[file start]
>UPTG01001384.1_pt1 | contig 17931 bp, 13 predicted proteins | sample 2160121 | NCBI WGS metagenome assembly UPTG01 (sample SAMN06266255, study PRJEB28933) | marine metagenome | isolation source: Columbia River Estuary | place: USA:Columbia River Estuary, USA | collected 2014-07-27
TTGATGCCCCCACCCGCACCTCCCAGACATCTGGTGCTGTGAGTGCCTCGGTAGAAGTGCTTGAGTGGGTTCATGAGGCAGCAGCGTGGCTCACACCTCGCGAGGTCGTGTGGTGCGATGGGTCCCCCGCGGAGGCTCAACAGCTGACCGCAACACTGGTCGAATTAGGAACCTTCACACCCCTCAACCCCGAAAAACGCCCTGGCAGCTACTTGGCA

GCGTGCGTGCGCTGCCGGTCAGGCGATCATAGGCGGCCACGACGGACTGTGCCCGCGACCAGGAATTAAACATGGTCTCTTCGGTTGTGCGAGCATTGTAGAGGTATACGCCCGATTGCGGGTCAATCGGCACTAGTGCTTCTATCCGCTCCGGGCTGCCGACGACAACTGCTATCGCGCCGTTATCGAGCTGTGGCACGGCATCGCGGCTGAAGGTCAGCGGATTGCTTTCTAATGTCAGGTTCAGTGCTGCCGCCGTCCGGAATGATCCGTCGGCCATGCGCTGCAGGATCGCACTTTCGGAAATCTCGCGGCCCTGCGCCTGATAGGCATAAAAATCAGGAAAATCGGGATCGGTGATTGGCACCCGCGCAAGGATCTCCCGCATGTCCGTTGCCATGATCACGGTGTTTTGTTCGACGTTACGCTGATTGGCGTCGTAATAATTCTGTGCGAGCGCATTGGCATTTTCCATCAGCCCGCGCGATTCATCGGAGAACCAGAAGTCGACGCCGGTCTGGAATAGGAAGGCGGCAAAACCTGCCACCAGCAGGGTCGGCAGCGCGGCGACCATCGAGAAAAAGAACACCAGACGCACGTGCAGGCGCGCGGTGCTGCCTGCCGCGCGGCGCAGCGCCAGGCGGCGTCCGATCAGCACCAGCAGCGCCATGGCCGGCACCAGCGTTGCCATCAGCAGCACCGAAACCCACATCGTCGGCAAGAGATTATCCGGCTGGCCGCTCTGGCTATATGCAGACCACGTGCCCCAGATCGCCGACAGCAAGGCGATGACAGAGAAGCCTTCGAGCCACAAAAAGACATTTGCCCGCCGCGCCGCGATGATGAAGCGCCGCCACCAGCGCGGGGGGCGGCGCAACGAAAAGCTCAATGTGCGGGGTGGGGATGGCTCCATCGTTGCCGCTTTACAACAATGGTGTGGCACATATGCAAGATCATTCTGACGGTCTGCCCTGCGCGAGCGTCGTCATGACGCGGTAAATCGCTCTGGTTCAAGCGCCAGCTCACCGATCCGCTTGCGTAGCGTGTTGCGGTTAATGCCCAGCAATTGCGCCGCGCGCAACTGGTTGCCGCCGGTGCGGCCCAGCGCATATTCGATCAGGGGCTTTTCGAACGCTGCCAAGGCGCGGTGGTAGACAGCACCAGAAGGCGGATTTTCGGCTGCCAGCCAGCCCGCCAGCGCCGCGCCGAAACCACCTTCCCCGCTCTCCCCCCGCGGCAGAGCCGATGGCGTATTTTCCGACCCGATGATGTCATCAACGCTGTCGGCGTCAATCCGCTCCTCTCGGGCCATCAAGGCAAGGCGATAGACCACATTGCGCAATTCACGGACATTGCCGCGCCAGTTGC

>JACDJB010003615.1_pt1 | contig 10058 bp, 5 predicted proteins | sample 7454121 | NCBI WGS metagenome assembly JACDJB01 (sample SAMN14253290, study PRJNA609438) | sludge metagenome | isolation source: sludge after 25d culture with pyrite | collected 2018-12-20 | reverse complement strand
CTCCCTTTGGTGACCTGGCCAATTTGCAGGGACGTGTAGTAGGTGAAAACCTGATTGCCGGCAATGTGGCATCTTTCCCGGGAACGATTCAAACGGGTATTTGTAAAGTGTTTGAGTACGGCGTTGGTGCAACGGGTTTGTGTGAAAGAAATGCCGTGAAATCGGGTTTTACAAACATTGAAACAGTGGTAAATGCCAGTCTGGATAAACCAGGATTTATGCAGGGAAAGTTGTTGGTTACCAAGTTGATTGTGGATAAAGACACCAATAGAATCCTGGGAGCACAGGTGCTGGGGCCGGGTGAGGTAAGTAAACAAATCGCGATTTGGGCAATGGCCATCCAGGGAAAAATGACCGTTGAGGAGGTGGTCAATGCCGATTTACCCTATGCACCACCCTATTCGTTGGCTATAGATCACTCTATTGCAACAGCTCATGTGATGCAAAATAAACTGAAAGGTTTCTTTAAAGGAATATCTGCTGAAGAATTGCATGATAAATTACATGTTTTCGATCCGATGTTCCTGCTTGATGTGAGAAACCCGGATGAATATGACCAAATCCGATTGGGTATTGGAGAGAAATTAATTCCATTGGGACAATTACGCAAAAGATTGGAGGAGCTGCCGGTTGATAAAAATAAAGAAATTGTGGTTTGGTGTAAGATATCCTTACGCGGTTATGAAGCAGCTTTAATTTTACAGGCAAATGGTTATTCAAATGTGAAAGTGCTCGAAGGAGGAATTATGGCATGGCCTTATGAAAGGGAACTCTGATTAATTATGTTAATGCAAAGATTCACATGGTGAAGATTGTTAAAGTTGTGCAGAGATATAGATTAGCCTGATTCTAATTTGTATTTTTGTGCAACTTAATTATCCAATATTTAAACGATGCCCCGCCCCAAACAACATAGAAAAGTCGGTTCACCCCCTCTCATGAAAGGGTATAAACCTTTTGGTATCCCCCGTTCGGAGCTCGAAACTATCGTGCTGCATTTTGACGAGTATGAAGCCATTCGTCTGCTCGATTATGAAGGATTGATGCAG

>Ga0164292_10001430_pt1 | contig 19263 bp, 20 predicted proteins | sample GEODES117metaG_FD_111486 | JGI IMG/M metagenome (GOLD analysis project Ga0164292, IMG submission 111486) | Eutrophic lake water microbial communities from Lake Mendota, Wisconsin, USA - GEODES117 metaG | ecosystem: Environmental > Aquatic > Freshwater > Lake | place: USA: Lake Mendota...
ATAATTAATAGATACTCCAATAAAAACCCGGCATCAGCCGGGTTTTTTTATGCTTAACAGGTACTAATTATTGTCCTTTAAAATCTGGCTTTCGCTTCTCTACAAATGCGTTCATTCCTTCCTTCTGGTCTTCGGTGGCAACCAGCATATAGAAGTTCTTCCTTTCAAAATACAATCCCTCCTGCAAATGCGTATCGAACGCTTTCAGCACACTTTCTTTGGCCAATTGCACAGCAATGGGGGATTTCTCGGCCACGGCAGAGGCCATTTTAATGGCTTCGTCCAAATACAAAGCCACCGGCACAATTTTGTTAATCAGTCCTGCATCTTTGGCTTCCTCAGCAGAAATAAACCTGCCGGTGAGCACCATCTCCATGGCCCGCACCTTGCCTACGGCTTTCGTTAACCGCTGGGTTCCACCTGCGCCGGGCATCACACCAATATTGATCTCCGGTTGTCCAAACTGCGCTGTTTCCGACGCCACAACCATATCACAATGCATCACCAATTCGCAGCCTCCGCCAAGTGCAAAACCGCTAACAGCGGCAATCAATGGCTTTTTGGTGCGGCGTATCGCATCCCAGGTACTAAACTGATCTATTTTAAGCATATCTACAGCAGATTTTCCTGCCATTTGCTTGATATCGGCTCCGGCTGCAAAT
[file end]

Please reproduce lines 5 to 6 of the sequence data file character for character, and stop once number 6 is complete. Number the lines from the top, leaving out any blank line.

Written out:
CTCCCTTTGGTGACCTGGCCAATTTGCAGGGACGTGTAGTAGGTGAAAACCTGATTGCCGGCAATGTGGCATCTTTCCCGGGAACGATTCAAACGGGTATTTGTAAAGTGTTTGAGTACGGCGTTGGTGCAACGGGTTTGTGTGAAAGAAATGCCGTGAAATCGGGTTTTACAAACATTGAAACAGTGGTAAATGCCAGTCTGGATAAACCAGGATTTATGCAGGGAAAGTTGTTGGTTACCAAGTTGATTGTGGATAAAGACACCAATAGAATCCTGGGAGCACAGGTGCTGGGGCCGGGTGAGGTAAGTAAACAAATCGCGATTTGGGCAATGGCCATCCAGGGAAAAATGACCGTTGAGGAGGTGGTCAATGCCGATTTACCCTATGCACCACCCTATTCGTTGGCTATAGATCACTCTATTGCAACAGCTCATGTGATGCAAAATAAACTGAAAGGTTTCTTTAAAGGAATATCTGCTGAAGAATTGCATGATAAATTACATGTTTTCGATCCGATGTTCCTGCTTGATGTGAGAAACCCGGATGAATATGACCAAATCCGATTGGGTATTGGAGAGAAATTAATTCCATTGGGACAATTACGCAAAAGATTGGAGGAGCTGCCGGTTGATAAAAATAAAGAAATTGTGGTTTGGTGTAAGATATCCTTACGCGGTTATGAAGCAGCTTTAATTTTACAGGCAAATGGTTATTCAAATGTGAAAGTGCTCGAAGGAGGAATTATGGCATGGCCTTATGAAAGGGAACTCTGATTAATTATGTTAATGCAAAGATTCACATGGTGAAGATTGTTAAAGTTGTGCAGAGATATAGATTAGCCTGATTCTAATTTGTATTTTTGTGCAACTTAATTATCCAATATTTAAACGATGCCCCGCCCCAAACAACATAGAAAAGTCGGTTCACCCCCTCTCATGAAAGGGTATAAACCTTTTGGTATCCCCCGTTCGGAGCTCGAAACTATCGTGCTGCATTTTGACGAGTATGAAGCCATTCGTCTGCTCGATTATGAAGGATTGATGCAG

>Ga0164292_10001430_pt1 | contig 19263 bp, 20 predicted proteins | sample GEODES117metaG_FD_111486 | JGI IMG/M metagenome (GOLD analysis project Ga0164292, IMG submission 111486) | Eutrophic lake water microbial communities from Lake Mendota, Wisconsin, USA - GEODES117 metaG | ecosystem: Environmental > Aquatic > Freshwater > Lake | place: USA: Lake Mendota...